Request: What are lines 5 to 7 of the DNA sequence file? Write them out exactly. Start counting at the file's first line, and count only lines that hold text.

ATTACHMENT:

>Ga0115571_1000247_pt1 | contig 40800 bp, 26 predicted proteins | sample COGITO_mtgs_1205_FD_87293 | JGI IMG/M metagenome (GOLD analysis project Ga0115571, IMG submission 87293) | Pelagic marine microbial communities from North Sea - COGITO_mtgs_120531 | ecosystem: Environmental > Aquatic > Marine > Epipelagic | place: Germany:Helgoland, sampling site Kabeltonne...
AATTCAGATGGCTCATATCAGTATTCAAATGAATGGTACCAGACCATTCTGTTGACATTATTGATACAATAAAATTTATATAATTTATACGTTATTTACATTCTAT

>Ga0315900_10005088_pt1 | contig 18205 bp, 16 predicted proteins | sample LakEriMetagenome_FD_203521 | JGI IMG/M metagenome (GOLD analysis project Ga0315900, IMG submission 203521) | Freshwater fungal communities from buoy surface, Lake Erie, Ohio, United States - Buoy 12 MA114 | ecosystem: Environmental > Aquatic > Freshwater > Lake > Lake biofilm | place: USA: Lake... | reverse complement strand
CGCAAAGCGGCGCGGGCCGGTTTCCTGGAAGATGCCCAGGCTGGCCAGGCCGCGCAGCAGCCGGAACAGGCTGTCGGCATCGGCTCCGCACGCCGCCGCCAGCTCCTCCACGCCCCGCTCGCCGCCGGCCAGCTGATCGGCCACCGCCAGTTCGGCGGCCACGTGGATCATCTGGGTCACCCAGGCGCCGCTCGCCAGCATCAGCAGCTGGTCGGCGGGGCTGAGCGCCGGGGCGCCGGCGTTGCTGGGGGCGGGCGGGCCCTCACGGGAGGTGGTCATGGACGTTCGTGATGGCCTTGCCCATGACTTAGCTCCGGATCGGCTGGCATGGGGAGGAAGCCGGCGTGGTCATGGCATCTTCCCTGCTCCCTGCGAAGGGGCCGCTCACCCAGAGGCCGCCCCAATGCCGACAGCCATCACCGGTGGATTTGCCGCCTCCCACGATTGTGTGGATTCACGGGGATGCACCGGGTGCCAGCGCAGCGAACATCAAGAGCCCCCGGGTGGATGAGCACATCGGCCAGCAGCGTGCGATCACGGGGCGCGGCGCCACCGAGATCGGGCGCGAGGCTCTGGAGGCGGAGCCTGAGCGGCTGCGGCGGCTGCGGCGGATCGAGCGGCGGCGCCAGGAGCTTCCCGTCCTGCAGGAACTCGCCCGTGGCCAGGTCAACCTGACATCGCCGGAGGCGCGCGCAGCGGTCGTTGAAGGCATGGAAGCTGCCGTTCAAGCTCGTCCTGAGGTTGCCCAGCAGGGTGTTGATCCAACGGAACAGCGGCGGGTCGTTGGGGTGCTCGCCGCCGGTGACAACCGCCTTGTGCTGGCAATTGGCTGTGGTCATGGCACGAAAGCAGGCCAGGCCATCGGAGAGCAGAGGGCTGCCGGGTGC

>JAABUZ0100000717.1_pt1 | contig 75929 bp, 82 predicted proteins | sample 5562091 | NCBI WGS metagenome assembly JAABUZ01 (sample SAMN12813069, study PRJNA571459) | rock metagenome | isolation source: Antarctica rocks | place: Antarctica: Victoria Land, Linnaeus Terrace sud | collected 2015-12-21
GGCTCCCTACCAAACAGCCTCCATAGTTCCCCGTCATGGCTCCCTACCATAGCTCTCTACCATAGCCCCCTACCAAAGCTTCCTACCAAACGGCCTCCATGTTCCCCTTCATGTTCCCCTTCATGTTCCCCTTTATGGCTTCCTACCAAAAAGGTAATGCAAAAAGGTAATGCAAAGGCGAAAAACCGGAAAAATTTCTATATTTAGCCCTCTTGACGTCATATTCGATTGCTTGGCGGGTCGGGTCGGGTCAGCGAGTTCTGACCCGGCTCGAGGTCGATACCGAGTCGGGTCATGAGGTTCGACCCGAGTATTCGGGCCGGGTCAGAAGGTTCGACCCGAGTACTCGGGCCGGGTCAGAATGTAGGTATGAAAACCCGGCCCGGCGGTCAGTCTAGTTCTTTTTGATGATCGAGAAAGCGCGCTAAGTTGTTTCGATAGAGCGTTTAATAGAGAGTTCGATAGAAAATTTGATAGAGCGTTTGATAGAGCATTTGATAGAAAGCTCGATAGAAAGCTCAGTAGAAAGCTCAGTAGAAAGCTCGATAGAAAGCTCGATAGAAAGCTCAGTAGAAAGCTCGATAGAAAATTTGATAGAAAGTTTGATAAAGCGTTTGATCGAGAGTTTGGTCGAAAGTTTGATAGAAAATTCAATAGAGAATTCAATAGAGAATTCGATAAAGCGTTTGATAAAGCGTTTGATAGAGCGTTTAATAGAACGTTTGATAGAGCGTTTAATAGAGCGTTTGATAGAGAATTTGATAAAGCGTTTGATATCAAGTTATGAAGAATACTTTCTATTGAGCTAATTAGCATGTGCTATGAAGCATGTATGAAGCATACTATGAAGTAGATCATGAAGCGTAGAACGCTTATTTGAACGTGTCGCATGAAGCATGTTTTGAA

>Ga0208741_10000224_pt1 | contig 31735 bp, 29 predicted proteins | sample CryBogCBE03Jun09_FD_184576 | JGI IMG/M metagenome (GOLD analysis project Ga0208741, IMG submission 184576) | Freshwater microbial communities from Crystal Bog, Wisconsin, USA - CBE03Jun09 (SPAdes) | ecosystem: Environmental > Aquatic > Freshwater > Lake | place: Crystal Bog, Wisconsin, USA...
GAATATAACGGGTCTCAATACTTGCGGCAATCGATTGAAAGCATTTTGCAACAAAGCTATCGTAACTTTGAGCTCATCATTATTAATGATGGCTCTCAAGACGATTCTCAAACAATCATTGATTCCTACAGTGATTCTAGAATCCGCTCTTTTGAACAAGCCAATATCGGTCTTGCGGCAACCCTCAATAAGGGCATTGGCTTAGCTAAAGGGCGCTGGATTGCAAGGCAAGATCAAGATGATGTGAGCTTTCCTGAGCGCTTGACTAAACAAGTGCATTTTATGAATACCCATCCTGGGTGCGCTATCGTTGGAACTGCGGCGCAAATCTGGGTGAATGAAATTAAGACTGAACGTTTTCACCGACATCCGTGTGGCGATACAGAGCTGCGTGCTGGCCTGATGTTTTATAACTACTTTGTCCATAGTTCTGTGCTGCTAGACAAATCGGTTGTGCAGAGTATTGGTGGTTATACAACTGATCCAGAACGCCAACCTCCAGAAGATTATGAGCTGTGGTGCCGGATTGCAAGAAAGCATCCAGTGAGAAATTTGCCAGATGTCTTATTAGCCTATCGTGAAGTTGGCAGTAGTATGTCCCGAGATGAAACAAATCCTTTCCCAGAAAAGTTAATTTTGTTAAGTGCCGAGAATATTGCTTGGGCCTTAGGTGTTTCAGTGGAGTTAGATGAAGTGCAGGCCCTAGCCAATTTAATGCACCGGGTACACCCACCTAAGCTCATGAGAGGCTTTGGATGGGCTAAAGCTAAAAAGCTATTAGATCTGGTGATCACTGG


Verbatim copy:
>JAABUZ0100000717.1_pt1 | contig 75929 bp, 82 predicted proteins | sample 5562091 | NCBI WGS metagenome assembly JAABUZ01 (sample SAMN12813069, study PRJNA571459) | rock metagenome | isolation source: Antarctica rocks | place: Antarctica: Victoria Land, Linnaeus Terrace sud | collected 2015-12-21
GGCTCCCTACCAAACAGCCTCCATAGTTCCCCGTCATGGCTCCCTACCATAGCTCTCTACCATAGCCCCCTACCAAAGCTTCCTACCAAACGGCCTCCATGTTCCCCTTCATGTTCCCCTTCATGTTCCCCTTTATGGCTTCCTACCAAAAAGGTAATGCAAAAAGGTAATGCAAAGGCGAAAAACCGGAAAAATTTCTATATTTAGCCCTCTTGACGTCATATTCGATTGCTTGGCGGGTCGGGTCGGGTCAGCGAGTTCTGACCCGGCTCGAGGTCGATACCGAGTCGGGTCATGAGGTTCGACCCGAGTATTCGGGCCGGGTCAGAAGGTTCGACCCGAGTACTCGGGCCGGGTCAGAATGTAGGTATGAAAACCCGGCCCGGCGGTCAGTCTAGTTCTTTTTGATGATCGAGAAAGCGCGCTAAGTTGTTTCGATAGAGCGTTTAATAGAGAGTTCGATAGAAAATTTGATAGAGCGTTTGATAGAGCATTTGATAGAAAGCTCGATAGAAAGCTCAGTAGAAAGCTCAGTAGAAAGCTCGATAGAAAGCTCGATAGAAAGCTCAGTAGAAAGCTCGATAGAAAATTTGATAGAAAGTTTGATAAAGCGTTTGATCGAGAGTTTGGTCGAAAGTTTGATAGAAAATTCAATAGAGAATTCAATAGAGAATTCGATAAAGCGTTTGATAAAGCGTTTGATAGAGCGTTTAATAGAACGTTTGATAGAGCGTTTAATAGAGCGTTTGATAGAGAATTTGATAAAGCGTTTGATATCAAGTTATGAAGAATACTTTCTATTGAGCTAATTAGCATGTGCTATGAAGCATGTATGAAGCATACTATGAAGTAGATCATGAAGCGTAGAACGCTTATTTGAACGTGTCGCATGAAGCATGTTTTGAA

>Ga0208741_10000224_pt1 | contig 31735 bp, 29 predicted proteins | sample CryBogCBE03Jun09_FD_184576 | JGI IMG/M metagenome (GOLD analysis project Ga0208741, IMG submission 184576) | Freshwater microbial communities from Crystal Bog, Wisconsin, USA - CBE03Jun09 (SPAdes) | ecosystem: Environmental > Aquatic > Freshwater > Lake | place: Crystal Bog, Wisconsin, USA...